Depression and dementia among American Indian and Alaska native elders
In the United States when talking about health care we tend to refer to national or state programs as uniform programs that are accessed by all U.S. citizens. . But there are groups that have a separate, usually additional, health care delivery system. Some of these are informal, but for American Indians and Alaska Natives (AIAN for short) there are formal and separate federally funded health care systems in place. Primarily AIANs are served through the I T U system. These units make up the “I” (Indian Health Service, a Federal service), “T” (tribal, local sovereign tribe), and “U” (urban provision, which are administered by AIANs living in cities). Unlike any other minority group, AIAN communities have a direct historical, codified relationship with the federal government of the United States, known as the Federal Trust Responsibility. The Indian Health Service is the Federal Trust Responsibility that replaces over 800 broken treatises with Native Tribes. With the Patient Protection and Affordable Care Act, which authorizes the expansion of Federally Qualified Health Centers (FQHC), funding will be based on health outcomes at individual community health clinics rather than on an annual federal budget allocation. Because of this change the Federal Trust Responsibility will be dramatically weakened.
During the 1950s and 1960s, the Indian Health Service dramatically increased AIAN life expectancy by improving public health—in particular by reducing child and infant mortality accomplished under several guiding principles, one of which was “years of potential life lost” (YPLL). YPLL assigns values to different types of mortality up to 65 years of age. YPLL doubtless contributed to the establishment of IHS priorities as “prenatal care, well-child care and developmental screening, hypertension screening and treatment, and education about diet, weight control, exercise, smoking, alcohol abuse, and vehicular and environmental safety.” However the YPPL metric leaves out both older adults and mental health from the priorities of the Indian health. The residual effects of this omission have survived.
Today, this perfect storm is allowing for a combination of mental health diseases to remain ignored. Depression and dementia are hidden not only from the community but also from health care agencies. For Native communities—perhaps uniquely—the aging of populations is further intensified by a very significant out-migration of young people from their communities. Potential family caregivers are disappearing which leaves older AIANs to seek help from formal health care agencies. Because AIANs form small communities, even in cities, concerns of confidentiality may preclude disclosing mental health issues to outsiders.
Because over 30% of older AIANs reported significant depressive symptoms, suicide among AIANs is 1.5 times the national rate. Surprisingly no national prevalence study has ever been conducted. Despite evidence that depression is related to diabetes—which is a federal priority area among AIAN–depression assessments only takes place in 14 percent of visits. Yet, treating depression results in better diabetic control for the long term.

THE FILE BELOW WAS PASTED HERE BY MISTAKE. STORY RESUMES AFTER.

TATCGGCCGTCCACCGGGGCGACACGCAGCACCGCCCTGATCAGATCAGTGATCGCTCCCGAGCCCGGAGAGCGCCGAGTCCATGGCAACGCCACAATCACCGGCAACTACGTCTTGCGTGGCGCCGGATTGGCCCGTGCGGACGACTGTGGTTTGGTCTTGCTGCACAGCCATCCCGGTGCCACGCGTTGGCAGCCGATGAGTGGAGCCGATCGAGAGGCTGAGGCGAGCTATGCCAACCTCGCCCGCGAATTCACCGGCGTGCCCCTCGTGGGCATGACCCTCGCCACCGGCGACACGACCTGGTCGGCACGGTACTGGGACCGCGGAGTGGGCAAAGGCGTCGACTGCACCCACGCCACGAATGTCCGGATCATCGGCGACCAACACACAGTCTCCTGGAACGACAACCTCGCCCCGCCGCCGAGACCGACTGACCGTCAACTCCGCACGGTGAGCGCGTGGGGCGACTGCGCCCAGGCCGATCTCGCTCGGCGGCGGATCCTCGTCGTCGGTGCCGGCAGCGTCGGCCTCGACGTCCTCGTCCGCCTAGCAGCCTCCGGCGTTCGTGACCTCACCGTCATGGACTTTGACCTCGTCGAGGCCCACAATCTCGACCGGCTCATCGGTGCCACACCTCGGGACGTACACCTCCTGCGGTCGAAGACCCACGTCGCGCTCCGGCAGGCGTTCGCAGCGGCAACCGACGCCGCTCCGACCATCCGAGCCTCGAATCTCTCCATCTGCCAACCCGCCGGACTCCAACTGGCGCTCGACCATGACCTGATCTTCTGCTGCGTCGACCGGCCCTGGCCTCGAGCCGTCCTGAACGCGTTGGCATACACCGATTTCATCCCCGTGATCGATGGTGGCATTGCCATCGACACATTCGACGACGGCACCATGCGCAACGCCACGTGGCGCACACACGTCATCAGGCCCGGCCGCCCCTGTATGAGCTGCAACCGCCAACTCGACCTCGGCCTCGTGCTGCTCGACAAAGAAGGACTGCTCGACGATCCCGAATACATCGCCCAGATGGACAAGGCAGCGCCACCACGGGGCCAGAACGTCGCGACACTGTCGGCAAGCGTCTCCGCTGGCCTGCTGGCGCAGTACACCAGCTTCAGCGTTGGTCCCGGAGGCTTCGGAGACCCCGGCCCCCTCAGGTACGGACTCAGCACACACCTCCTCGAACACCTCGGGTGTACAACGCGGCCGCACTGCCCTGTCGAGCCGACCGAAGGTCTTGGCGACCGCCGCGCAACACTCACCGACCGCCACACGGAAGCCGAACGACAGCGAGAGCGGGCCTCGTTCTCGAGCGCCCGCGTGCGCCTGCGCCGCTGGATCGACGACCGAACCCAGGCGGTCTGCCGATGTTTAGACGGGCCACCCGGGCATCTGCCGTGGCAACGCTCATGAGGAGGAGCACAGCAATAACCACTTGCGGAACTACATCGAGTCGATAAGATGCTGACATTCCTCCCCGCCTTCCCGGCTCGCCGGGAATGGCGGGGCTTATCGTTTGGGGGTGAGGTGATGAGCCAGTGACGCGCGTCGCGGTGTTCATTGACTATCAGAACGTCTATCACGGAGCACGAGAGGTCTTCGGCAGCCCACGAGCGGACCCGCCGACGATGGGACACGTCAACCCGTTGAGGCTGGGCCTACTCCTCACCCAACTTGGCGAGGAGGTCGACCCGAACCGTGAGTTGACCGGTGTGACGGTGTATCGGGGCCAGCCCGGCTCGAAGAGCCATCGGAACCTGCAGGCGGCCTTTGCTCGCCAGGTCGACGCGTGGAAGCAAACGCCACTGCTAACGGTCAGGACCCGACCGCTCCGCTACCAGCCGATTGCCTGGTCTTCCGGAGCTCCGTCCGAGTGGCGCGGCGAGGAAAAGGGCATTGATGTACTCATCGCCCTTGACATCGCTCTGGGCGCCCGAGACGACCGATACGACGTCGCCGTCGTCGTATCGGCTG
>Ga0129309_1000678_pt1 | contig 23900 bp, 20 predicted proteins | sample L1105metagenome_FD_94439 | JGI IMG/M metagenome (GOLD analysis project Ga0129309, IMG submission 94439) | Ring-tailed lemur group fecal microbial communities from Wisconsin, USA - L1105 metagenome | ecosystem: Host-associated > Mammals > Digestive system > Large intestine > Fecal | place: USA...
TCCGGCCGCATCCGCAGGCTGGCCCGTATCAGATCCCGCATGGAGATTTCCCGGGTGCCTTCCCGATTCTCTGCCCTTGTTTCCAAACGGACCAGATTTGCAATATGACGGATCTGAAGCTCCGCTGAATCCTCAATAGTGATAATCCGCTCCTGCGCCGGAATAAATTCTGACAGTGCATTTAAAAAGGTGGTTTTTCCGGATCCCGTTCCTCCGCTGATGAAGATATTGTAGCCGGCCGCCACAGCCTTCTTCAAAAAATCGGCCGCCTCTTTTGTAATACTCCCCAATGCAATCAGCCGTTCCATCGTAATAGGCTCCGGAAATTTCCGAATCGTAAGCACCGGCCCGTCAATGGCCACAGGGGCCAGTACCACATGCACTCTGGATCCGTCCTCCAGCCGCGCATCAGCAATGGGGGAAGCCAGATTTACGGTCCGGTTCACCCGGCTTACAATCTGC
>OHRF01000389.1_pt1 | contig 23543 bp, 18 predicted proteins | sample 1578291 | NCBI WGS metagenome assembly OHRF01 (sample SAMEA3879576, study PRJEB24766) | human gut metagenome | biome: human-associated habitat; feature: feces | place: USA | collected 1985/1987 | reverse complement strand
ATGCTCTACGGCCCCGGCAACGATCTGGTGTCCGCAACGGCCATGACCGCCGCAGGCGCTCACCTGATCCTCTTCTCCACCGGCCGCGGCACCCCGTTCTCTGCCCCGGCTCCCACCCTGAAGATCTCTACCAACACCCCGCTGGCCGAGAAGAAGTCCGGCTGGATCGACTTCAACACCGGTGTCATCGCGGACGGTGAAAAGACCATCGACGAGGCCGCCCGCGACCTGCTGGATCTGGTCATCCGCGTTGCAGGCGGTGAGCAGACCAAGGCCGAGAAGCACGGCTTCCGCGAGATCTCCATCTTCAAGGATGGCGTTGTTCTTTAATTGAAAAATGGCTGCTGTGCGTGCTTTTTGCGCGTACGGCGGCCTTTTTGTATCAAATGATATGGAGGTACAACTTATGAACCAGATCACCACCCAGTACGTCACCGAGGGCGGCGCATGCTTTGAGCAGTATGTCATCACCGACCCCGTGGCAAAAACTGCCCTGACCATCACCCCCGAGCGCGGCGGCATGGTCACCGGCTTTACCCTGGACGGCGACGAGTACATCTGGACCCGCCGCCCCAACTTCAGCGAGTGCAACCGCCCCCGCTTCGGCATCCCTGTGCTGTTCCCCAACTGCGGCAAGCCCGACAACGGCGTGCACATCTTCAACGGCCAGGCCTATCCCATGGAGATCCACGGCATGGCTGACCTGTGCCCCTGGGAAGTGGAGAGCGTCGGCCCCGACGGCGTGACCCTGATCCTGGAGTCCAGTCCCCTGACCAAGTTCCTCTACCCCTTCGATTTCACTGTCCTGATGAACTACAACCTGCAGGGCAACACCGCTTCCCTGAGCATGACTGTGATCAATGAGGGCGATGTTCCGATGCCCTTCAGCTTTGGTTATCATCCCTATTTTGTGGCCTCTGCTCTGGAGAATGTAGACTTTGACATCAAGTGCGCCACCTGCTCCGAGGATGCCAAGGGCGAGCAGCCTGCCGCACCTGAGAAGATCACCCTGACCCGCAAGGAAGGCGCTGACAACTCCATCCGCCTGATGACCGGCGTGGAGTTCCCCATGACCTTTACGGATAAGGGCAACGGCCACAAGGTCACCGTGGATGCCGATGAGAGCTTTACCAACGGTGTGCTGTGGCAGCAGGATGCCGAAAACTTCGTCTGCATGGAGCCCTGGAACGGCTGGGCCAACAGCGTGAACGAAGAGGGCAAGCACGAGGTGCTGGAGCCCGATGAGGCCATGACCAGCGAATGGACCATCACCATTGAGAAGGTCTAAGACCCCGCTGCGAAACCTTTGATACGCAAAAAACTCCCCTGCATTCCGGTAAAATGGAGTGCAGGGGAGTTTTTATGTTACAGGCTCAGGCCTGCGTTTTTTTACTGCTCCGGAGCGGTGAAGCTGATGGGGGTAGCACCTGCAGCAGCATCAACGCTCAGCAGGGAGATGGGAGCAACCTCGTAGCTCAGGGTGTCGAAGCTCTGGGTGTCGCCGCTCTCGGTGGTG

But the real hidden disease remains dementia. There are extensive methodological and cultural disconnects in assessing dementia among the AIAN population. There is also differing cultural and spiritual interpretation of dementia that differs from established clinical definition, with “supernormal” to explain one such discrepancy in interpreting dementing behaviors. While about 11 percent of the 65 and older population has dementia this rises to 32 percent for those 85 years or older. Because a well-developed continuum of care usually doesn’t exist in Indian country, depression and dementia can lead to needless diminished quality of life. Without family caregivers, and without clinical and social support services that reach out to older adults in AIAN communities, depression and dementia can result in early and preventable fatalities and at the very least, needlessly diminished quality of life.
Eliminate Years of Productive Life Lost (YPLL) as a metric within the IHS. Support Federal sponsorship of a comprehensive review that identifies practical, pragmatic best practices in addressing mental health issues using emerging technologies. Ensure trained health care workers recording and promote ongoing education of clinical and social service staff in recognizing, identifying, and treating of depression and dementia among elderly AIANs.
Mental health disorders among an invisible minority: depression and dementia among american Indian and alaska native elders.
Garrett MD, Baldridge D, Benson W, Crowder J, Aldrich N
Gerontologist. 2015 Apr
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